Under our opinion today, Mrs. Washburn may be entitled to an award as compensation for her contribution to her husband's education. Such compensation may be effected through property division, maintenance, or a combination *184 of both. Although Mrs. Washburn did not appeal from the trial court's denial of maintenance, she did appeal the broader issue of whether she was entitled to a judgment as compensation for her contribution toward the cost of her husband's education. We reverse the Washburn court's conclusion of law that a judgment as compensation for contribution toward the cost of an education is impermissible, and remand for consideration of the compensation due Mrs. Washburn.
Gillette is affirmed. Washburn is reversed in relevant part and remanded.
WILLIAMS, C.J., and STAFFORD, UTTER, BRACHTENBACH, DOLLIVER, DORE, and PEARSON, JJ., concur. ROSELLINI, J. (dissenting)
This case involves the twin issues of characterization and valuation of a spouse's professional education. The majority declines to address whether the professional degree should be characterized as property, and simply holds that the expectation of future financial benefit derived from supporting a spouse through professional school is a relevant "factor" which must be considered in making a just and equitable division of property and liabilities or a just maintenance award. While I am in general agreement with this holding, I would characterize this interest as a marital asset in the context of increased earning capacity subject to distribution.
The majority's holding on the issue of valuation/recovery is limited to an award to the supporting spouse in the form of reimbursement and/or rehabilitative maintenance or property distribution. I do not agree that such an award is a just and equitable distribution of the assets of the community. I would hold that the value of the educational degree is measured by the increased earning capacity inherent in the particular education and as such is subject to a just and equitable distribution.I
The dissolution of marriage act, RCW 26.09, provides a *185 flexible manner of determining what are the assets of the community subject to distribution and includes the respective earning capacities of the parties.
RCW 26.09.080 reads in part:In a proceeding for dissolution of the marriage, legal separation, ... the court shall, without regard to marital misconduct, make such disposition of the property and the liabilities of the parties, either community or separate, as shall appear just and equitable after considering all relevant factors including, but not limited to: (1) The nature and extent of the community property; (2) The nature and extent of the separate property; (3) The duration of the marriage; and (4) The economic circumstances of each spouse at the time the division of property is to become effective, including the desirability of awarding the family home or the right to live therein for reasonable periods to a spouse having custody of any children.
In addition to the four subsections in RCW 26.09.080, which include "[t]he economic circumstances of each spouse at the time the division of property is to become effective," the court should also consider the age, health, education and employment history of the parties and their children, and the future earning prospects of all of them in determining a just and equitable division. DeRuwe v. DeRuwe, 72 Wn.2d 404, 408, 433 P.2d 209 (1967); In re Marriage of Rink, 18 Wn. App. 549, 551, 571 P.2d 210 (1977). See also Comment, Property Dispositions in Dissolution Proceedings: The Criteria in Washington, 12 Gonz. L. Rev. 492 (1977); Reike, The Dissolution Act of 1973: From Status to Contract?, 49 Wash. L. Rev. 375, 403-05 (1974).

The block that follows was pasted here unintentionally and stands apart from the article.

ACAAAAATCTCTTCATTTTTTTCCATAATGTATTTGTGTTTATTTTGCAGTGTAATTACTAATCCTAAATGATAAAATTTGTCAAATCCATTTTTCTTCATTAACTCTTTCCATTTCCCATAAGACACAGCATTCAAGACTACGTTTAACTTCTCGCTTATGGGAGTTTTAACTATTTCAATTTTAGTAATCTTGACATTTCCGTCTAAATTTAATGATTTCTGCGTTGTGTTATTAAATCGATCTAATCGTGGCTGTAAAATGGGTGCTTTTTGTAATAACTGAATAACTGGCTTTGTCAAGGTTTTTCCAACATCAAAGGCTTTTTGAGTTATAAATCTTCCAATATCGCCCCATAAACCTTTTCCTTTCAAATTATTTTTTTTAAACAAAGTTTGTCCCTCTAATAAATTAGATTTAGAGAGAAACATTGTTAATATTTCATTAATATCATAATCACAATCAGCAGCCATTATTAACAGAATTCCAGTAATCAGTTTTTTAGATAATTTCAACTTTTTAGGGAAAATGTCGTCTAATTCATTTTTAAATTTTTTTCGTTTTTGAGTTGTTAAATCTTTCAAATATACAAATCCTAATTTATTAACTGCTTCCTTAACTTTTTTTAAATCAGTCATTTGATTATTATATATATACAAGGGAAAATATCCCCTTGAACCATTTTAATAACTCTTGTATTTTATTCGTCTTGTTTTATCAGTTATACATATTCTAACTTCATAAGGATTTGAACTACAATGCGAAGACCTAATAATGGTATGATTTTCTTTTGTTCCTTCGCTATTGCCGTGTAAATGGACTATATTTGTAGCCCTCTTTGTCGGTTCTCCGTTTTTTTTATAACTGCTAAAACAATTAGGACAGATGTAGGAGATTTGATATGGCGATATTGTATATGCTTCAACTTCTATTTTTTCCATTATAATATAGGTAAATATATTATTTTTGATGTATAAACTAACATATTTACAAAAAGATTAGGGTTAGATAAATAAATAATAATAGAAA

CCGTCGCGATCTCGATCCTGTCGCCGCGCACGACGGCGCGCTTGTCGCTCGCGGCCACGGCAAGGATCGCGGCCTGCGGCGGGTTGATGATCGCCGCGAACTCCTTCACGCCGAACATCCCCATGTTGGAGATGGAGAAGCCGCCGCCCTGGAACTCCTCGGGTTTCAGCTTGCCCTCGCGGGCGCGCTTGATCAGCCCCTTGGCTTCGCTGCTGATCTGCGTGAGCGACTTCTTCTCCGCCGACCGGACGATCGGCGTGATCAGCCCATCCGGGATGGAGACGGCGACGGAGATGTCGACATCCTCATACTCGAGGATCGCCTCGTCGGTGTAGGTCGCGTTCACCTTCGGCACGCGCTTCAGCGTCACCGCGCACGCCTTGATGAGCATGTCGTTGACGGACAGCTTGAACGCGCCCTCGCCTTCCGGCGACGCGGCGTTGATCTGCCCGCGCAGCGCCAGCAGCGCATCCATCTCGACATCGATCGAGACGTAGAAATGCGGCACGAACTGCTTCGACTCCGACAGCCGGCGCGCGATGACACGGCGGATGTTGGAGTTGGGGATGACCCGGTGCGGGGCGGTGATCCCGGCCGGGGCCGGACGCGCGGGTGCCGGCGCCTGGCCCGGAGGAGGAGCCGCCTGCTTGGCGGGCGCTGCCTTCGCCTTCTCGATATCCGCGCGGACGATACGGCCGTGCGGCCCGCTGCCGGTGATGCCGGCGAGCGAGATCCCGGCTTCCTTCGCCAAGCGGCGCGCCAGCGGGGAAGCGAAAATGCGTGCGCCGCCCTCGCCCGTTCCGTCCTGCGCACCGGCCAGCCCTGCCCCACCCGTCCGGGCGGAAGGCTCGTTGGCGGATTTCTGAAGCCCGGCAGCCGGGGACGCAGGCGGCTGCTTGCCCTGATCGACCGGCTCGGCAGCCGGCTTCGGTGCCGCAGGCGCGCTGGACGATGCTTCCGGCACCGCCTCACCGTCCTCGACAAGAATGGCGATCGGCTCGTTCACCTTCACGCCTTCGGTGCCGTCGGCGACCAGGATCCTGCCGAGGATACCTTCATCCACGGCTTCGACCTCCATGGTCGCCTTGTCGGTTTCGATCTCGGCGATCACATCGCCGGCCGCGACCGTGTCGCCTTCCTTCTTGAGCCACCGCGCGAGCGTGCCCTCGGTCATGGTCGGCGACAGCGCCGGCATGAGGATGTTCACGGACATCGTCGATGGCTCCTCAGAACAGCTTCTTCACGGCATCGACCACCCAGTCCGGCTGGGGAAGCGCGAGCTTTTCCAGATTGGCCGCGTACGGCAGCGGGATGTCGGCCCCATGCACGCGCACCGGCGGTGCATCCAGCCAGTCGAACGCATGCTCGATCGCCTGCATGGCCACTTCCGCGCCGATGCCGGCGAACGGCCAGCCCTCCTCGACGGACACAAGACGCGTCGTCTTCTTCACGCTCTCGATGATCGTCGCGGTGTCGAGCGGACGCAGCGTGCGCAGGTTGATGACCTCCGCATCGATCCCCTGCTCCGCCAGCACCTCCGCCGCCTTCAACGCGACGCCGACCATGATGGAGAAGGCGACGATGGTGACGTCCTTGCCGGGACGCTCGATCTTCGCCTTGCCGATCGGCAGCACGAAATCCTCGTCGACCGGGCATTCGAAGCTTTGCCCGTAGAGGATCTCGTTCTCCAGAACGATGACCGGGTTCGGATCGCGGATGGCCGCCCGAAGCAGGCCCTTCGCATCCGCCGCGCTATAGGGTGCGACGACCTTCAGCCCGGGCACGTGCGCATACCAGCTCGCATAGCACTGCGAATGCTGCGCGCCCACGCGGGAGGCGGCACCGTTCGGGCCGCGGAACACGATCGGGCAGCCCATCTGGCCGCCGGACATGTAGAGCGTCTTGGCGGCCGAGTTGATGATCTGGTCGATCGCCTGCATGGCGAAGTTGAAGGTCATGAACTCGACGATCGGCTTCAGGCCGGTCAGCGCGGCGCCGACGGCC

Additionally, RCW 26.09.090 sets forth the factors to be considered by a trial court in determining the propriety of a maintenance award. These factors include the financial resources, health and education of the respective parties, the duration of the marriage and the standard of living established therein.
Support for characterizing the professional education degree as a divisible asset is found in other areas of intangible *186 and speculative property rights considered to be divisible upon dissolution.
The accounting concept of goodwill, like an advanced professional degree, is by nature an asset with an elusive value. However, this court and the lower appellate courts have held that professional goodwill, although intangible and commonly defined as the expectation of continued public patronage, is a factor which has a value and should be included among the assets distributed upon a marriage dissolution. In re Marriage of Fleege, 91 Wn.2d 324, 588 P.2d 1136 (1979); In re Marriage of Kaplan, 23 Wn. App. 503, 597 P.2d 439 (1979); In re Marriage of Freedman, 35 Wn. App. 49, 665 P.2d 902, review denied, 100 Wn.2d 1019 (1983); In re Marriage of Lukens, 16 Wn. App. 481, 558 P.2d 279 (1976), review denied, 88 Wn.2d 1011 (1977). While the goodwill of a particular professional practice may not be marketable and the determination of its value difficult, it is nonetheless an asset of the community because it has a value to the professional spouse. Fleege, at 326-27; Freedman, at 52. The nonprofessional spouse, having contributed to the building of the professional practice through the provision of services, financial, domestic, or otherwise, has a valuable interest in the goodwill of the professional spouse's practice. The mere fact that goodwill is an amorphous asset and a value cannot be precisely determined is an improper basis for a court's refusal to acknowledge and to consider the existence of the goodwill value when dividing the value of a professional practice between spouses in a marital dissolution proceeding. Fleege, at 327-30; Lukens, at 484.